It is within the scope of the disclosure to provide a ticket with a light-sensor-triggering marking imprinted thereon. Such a light sensor could be used as a ticket counter.
A method of manufacturing tickets is also disclosed. The method includes the steps of unwinding a portion of a roll of reply card stock paper, feeding the unrolled portion through a printer, cutting the paper to form strips of paper, and perforating the strips of paper to form separable tickets therebetween. The method may include rolling tickets 100 on a tube 260 (visible in
A method of shipping tickets is also provided by the disclosure. The method includes the steps of providing rolls of 2000 in a container measuring less than 14 inches on each side.
|Cited Patent||Filing date||Publication date||Applicant||Title|
|US257017||Jan 11, 1882||Apr 25, 1882||John keller|
|US403113||May 14, 1889||John keller|
|US403939||Jun 2, 1887||May 28, 1889||John keller|
|US426503||Jun 29, 1889||Apr 29, 1890||John keller|
|US992557||Mar 17, 1910||May 16, 1911||Harry Warren Hargis||Ticket.|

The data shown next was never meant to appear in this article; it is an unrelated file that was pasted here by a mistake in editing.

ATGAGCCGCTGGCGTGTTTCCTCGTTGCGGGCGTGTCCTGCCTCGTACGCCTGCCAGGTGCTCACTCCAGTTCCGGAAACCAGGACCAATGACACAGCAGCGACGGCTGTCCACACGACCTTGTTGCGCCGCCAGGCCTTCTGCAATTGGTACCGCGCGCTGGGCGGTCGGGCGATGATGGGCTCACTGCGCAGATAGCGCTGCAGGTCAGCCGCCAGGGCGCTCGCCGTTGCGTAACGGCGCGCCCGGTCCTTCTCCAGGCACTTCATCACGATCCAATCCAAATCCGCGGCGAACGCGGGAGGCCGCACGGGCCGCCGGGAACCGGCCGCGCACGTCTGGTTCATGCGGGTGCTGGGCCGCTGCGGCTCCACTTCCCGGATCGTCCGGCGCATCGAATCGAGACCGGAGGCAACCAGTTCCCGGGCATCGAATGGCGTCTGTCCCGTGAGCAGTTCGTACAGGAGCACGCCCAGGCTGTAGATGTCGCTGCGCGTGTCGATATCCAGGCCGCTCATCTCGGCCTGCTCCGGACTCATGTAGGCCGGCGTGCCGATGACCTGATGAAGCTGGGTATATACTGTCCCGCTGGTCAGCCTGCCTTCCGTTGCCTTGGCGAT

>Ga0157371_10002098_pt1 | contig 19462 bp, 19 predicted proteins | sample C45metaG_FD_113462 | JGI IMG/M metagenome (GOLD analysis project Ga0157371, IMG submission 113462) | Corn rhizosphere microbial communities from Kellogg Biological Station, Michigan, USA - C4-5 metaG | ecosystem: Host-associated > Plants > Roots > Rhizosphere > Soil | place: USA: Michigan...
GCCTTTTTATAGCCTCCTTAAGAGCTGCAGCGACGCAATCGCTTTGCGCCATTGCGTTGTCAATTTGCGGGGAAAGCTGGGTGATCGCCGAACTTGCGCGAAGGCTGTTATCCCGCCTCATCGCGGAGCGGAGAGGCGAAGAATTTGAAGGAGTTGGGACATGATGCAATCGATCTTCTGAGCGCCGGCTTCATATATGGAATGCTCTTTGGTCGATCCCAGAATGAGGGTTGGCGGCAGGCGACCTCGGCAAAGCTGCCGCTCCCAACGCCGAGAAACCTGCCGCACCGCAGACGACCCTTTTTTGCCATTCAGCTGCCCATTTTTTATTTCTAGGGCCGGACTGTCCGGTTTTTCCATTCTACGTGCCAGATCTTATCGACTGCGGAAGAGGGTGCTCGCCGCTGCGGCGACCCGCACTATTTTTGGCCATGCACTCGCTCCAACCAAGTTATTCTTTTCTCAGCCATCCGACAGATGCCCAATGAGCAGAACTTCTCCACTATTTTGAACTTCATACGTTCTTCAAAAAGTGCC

|US1240266||Nov 19, 1913||Sep 18, 1917||Herbert A Stoiber||Ticket.|
|US1419066||Dec 27, 1920||Jun 6, 1922||Weldon Williams And Lick||Ticket|
|US1691455||Jul 11, 1927||Nov 13, 1928||Emer D Bates||Carnival ticket|
|US2187685||Oct 21, 1939||Jan 16, 1940||Benjamin H Freedman||Theater ticket|
|US2238724||Nov 13, 1939||Apr 15, 1941||Benjamin H Freedman||Ticket|
|US2293054||Nov 13, 1939||Aug 18, 1942||Benjamin H Freedman||Ticket|
|US2309398||Mar 20, 1941||Jan 26, 1943||Keller Printing Company||Ticket|
|US2331316||Jan 15, 1940||Oct 12, 1943||Machine for making theater tickets|
|US2416686||Dec 19, 1944||Mar 4, 1947||Freedman Benjamin H||Ticket strip and ticket|
|US2430209||Mar 9, 1945||Nov 4, 1947||Marc Boegner Etienne||Ticket strip|
|US2491807||May 25, 1945||Dec 20, 1949||Freedman Benjamin H||Ticket strip and ticket|
|US2532664||Jun 1, 1946||Dec 5, 1950||Gen Register Corp||Ticket|
|US2571268||Aug 22, 1950||Oct 16, 1951||Milton H London||Ticket pad|